May 25 = Day 69. Began to harvest lower leaves. Added more Regular-Strength Blend to each bucket. Left bucket: 1.5 gallons. Right bucket: 0.5 gallons.
Jun 6 = Day 81. The leaves of the plant on the left are turning brown, possibly due to a fungal infection on the roots. Before the leaf quality can deteriorate any further, the entire plant was harvested at this time.
After a long and hot summer, my indoor grow room is just about empty, so I have lots of room to start up a large batch of new plants. For a while, I have been wanting to do an experiment to determine whether aerating the fluid in the buckets would be beneficial for plant growth. My general approach with Bucket Hydroponics has been to ‘Keep It Simple’, but I am curious about whether aeration would provide a significant benefit.
In this experiment, I will be growing El Dorado Swiss Chard. Half of the plants will receive aeration, and the plants will be grown in 5 gallon buckets. I will sow enough seeds for 15 plants, and I will pick out the best plants for the experiment.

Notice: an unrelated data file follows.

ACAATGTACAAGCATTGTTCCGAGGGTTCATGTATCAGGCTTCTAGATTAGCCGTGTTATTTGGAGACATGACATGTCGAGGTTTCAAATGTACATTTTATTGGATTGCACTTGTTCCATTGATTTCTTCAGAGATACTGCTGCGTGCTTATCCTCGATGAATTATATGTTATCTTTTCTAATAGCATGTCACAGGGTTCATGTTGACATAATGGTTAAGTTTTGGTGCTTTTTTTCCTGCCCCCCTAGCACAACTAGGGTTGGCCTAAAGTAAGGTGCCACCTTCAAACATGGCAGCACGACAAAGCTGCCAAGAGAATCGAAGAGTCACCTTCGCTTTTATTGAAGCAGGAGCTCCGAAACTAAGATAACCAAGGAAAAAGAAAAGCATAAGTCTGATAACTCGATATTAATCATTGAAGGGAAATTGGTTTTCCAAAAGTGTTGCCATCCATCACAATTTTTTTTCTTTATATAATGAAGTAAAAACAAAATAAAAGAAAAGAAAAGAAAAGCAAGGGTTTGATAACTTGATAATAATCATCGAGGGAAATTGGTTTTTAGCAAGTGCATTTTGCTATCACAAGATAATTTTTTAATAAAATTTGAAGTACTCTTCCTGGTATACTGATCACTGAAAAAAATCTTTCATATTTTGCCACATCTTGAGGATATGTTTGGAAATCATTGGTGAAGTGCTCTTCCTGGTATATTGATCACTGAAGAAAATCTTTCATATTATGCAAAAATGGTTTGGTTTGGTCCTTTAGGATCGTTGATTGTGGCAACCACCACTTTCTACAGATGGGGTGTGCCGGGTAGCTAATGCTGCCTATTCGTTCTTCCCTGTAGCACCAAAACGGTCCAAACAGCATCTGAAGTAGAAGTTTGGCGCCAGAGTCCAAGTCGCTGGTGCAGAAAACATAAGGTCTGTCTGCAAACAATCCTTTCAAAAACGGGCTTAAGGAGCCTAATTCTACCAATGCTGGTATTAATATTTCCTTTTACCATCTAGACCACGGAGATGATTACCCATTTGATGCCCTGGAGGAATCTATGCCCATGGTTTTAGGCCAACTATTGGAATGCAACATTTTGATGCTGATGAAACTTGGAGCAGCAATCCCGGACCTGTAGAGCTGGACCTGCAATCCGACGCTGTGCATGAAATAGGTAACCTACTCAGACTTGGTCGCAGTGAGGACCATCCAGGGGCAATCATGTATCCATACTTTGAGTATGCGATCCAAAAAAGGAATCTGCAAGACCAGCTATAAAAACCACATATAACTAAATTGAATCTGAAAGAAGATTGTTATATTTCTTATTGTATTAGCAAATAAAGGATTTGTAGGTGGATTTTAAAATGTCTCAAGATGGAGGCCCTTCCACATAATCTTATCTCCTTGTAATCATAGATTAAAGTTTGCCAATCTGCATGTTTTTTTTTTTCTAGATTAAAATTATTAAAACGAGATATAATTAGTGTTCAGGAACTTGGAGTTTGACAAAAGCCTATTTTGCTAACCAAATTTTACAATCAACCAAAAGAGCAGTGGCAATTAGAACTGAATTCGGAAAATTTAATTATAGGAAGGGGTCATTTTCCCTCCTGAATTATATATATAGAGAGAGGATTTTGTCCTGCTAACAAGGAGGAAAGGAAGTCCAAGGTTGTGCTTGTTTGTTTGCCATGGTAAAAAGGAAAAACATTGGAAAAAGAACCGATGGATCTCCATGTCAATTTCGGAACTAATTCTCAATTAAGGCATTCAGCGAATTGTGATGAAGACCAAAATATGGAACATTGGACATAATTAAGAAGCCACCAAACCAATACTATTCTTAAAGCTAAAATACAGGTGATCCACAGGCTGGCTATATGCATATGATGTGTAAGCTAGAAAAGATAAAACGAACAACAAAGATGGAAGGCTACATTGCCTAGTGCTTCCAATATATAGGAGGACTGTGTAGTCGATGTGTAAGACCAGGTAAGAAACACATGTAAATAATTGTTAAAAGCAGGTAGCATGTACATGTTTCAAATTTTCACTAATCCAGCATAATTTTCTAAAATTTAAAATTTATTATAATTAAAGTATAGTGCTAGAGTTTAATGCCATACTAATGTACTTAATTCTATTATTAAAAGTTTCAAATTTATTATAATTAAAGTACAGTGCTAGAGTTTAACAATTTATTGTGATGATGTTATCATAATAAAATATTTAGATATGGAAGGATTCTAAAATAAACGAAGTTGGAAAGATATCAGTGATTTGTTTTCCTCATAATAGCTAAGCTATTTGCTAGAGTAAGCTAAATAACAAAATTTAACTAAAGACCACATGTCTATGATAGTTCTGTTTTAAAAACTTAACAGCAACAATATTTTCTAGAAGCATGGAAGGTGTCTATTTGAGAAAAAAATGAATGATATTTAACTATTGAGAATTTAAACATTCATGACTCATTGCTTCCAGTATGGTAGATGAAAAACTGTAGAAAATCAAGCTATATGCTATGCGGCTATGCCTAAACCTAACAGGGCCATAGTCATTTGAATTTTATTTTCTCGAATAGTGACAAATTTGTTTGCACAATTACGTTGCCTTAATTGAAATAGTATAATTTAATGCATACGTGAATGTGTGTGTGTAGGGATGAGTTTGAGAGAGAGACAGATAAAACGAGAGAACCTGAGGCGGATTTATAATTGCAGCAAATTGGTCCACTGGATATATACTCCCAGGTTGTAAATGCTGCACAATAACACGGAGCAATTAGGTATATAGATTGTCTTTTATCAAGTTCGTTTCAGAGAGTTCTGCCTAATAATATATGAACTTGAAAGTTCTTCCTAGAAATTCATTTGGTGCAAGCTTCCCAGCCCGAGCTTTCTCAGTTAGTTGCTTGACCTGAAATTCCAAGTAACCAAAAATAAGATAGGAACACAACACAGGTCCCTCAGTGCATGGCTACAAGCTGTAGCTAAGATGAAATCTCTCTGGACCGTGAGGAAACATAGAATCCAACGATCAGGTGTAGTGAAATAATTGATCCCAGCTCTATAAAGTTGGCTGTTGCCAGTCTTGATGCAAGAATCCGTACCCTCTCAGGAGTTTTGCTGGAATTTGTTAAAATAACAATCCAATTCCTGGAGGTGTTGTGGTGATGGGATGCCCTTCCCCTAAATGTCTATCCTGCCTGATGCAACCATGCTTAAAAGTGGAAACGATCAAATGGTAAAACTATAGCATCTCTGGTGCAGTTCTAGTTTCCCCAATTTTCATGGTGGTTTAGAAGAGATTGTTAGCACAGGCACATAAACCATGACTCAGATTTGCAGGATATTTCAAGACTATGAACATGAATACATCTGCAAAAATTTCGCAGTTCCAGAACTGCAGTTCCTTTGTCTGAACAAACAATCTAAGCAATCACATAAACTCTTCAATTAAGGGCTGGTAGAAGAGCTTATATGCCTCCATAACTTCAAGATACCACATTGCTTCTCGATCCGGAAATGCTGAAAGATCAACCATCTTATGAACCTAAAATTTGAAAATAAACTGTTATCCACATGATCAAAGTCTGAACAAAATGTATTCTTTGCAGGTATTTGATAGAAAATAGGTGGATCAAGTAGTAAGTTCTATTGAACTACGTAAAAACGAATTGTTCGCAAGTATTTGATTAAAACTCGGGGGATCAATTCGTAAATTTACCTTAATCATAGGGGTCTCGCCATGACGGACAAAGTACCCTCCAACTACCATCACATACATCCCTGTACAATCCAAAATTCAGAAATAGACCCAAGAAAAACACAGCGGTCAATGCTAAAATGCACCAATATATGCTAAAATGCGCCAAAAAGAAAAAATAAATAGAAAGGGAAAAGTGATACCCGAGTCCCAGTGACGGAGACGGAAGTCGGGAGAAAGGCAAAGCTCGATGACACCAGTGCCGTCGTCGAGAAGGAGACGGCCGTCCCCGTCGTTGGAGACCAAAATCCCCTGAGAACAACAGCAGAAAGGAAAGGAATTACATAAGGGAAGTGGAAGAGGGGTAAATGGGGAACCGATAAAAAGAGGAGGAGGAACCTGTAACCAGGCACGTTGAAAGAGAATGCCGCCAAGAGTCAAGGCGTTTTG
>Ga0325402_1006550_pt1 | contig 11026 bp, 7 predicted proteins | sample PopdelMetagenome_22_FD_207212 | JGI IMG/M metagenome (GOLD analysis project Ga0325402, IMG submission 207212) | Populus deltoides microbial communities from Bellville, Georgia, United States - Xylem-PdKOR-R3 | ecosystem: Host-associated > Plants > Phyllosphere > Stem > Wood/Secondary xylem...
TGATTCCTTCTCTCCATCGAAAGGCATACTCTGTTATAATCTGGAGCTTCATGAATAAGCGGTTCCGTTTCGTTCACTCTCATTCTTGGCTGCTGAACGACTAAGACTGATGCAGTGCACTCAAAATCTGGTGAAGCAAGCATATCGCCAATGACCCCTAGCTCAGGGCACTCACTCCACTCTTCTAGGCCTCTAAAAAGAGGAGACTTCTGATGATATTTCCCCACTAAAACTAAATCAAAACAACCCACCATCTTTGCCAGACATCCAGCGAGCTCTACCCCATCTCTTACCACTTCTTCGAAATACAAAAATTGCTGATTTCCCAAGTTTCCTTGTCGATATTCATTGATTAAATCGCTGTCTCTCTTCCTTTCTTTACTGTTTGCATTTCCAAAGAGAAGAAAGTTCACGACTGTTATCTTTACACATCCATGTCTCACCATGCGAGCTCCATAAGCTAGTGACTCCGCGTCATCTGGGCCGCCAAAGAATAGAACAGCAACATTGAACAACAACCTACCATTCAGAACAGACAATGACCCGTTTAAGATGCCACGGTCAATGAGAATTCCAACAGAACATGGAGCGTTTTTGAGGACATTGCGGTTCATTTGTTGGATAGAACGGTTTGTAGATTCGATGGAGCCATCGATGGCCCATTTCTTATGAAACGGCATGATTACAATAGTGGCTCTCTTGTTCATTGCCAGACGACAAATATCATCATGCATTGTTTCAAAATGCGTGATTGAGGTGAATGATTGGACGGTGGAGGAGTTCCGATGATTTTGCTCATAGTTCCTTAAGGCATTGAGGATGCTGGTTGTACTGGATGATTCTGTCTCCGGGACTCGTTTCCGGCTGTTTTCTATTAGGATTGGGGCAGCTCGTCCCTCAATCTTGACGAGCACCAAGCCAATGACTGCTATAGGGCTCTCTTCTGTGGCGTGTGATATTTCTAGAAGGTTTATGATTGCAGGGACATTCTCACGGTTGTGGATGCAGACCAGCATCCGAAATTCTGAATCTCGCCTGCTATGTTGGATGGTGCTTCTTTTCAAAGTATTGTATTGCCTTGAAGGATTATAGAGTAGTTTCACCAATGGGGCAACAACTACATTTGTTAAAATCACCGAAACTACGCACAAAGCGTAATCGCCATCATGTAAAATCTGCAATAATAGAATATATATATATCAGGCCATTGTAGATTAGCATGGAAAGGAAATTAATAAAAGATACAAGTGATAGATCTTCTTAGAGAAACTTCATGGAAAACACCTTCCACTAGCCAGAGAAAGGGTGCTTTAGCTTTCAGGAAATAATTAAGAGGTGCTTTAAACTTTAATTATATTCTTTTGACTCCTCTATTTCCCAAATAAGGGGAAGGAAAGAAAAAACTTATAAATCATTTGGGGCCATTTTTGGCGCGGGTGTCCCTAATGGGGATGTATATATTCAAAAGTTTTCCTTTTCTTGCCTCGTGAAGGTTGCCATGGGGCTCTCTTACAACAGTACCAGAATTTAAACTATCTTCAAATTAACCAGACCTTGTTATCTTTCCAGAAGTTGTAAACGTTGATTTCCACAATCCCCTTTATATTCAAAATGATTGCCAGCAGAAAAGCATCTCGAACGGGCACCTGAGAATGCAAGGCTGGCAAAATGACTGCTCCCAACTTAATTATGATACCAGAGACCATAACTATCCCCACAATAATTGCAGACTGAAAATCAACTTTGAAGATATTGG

For aeration, I will be using the General Hydroponics Dual Diaphragm air pump, model GH2716. I bought this pump used from my local hydroponics store for $40, so my investment is not large. This pump is a bit noisy for using inside my house, so I will have to see some real benefits to justify its use.
Sep 25 = Day 0. 15 plants started from seed (Park Seed). Seeds sowed in 1.5 inch rockwool cube in 2 inch net-pot. Moistened with Seedling Blend, a dilute blend of fertilizers. N-P-K (in ppm): 22-29-16.
Sep 27 = Day 2. 4 of 15 plants have germinated. Placed seedlings directly under a fluorescent light (2 ft. T8 bulb, 17W, 6500k) for 16 hours per day.